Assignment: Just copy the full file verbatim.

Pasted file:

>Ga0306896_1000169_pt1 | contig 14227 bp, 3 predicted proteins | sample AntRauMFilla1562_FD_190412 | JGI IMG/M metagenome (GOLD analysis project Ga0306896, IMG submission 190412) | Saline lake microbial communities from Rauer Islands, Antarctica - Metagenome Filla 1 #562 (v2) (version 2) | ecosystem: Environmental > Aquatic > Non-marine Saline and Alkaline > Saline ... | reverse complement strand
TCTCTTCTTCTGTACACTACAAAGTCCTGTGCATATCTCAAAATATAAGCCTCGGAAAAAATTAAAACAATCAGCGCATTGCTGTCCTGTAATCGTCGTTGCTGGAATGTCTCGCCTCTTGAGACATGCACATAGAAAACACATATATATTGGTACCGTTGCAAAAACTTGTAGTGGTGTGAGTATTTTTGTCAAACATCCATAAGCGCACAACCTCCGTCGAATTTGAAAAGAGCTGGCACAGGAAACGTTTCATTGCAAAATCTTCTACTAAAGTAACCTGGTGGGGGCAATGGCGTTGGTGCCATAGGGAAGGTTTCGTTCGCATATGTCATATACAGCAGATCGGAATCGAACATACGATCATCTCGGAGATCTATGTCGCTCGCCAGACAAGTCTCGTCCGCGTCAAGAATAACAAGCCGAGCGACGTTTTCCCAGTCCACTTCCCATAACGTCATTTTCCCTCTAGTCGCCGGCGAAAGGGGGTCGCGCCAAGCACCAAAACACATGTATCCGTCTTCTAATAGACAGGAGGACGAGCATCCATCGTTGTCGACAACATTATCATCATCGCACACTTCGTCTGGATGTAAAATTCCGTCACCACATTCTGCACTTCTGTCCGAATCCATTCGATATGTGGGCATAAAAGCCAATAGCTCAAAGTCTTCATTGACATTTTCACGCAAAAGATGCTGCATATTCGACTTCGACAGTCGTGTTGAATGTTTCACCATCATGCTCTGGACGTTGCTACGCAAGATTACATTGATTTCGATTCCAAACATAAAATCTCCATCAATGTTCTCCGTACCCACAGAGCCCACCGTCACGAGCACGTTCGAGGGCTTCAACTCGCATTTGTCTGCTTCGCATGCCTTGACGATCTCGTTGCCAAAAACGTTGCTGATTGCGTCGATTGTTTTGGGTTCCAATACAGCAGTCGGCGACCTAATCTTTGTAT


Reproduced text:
>Ga0306896_1000169_pt1 | contig 14227 bp, 3 predicted proteins | sample AntRauMFilla1562_FD_190412 | JGI IMG/M metagenome (GOLD analysis project Ga0306896, IMG submission 190412) | Saline lake microbial communities from Rauer Islands, Antarctica - Metagenome Filla 1 #562 (v2) (version 2) | ecosystem: Environmental > Aquatic > Non-marine Saline and Alkaline > Saline ... | reverse complement strand
TCTCTTCTTCTGTACACTACAAAGTCCTGTGCATATCTCAAAATATAAGCCTCGGAAAAAATTAAAACAATCAGCGCATTGCTGTCCTGTAATCGTCGTTGCTGGAATGTCTCGCCTCTTGAGACATGCACATAGAAAACACATATATATTGGTACCGTTGCAAAAACTTGTAGTGGTGTGAGTATTTTTGTCAAACATCCATAAGCGCACAACCTCCGTCGAATTTGAAAAGAGCTGGCACAGGAAACGTTTCATTGCAAAATCTTCTACTAAAGTAACCTGGTGGGGGCAATGGCGTTGGTGCCATAGGGAAGGTTTCGTTCGCATATGTCATATACAGCAGATCGGAATCGAACATACGATCATCTCGGAGATCTATGTCGCTCGCCAGACAAGTCTCGTCCGCGTCAAGAATAACAAGCCGAGCGACGTTTTCCCAGTCCACTTCCCATAACGTCATTTTCCCTCTAGTCGCCGGCGAAAGGGGGTCGCGCCAAGCACCAAAACACATGTATCCGTCTTCTAATAGACAGGAGGACGAGCATCCATCGTTGTCGACAACATTATCATCATCGCACACTTCGTCTGGATGTAAAATTCCGTCACCACATTCTGCACTTCTGTCCGAATCCATTCGATATGTGGGCATAAAAGCCAATAGCTCAAAGTCTTCATTGACATTTTCACGCAAAAGATGCTGCATATTCGACTTCGACAGTCGTGTTGAATGTTTCACCATCATGCTCTGGACGTTGCTACGCAAGATTACATTGATTTCGATTCCAAACATAAAATCTCCATCAATGTTCTCCGTACCCACAGAGCCCACCGTCACGAGCACGTTCGAGGGCTTCAACTCGCATTTGTCTGCTTCGCATGCCTTGACGATCTCGTTGCCAAAAACGTTGCTGATTGCGTCGATTGTTTTGGGTTCCAATACAGCAGTCGGCGACCTAATCTTTGTAT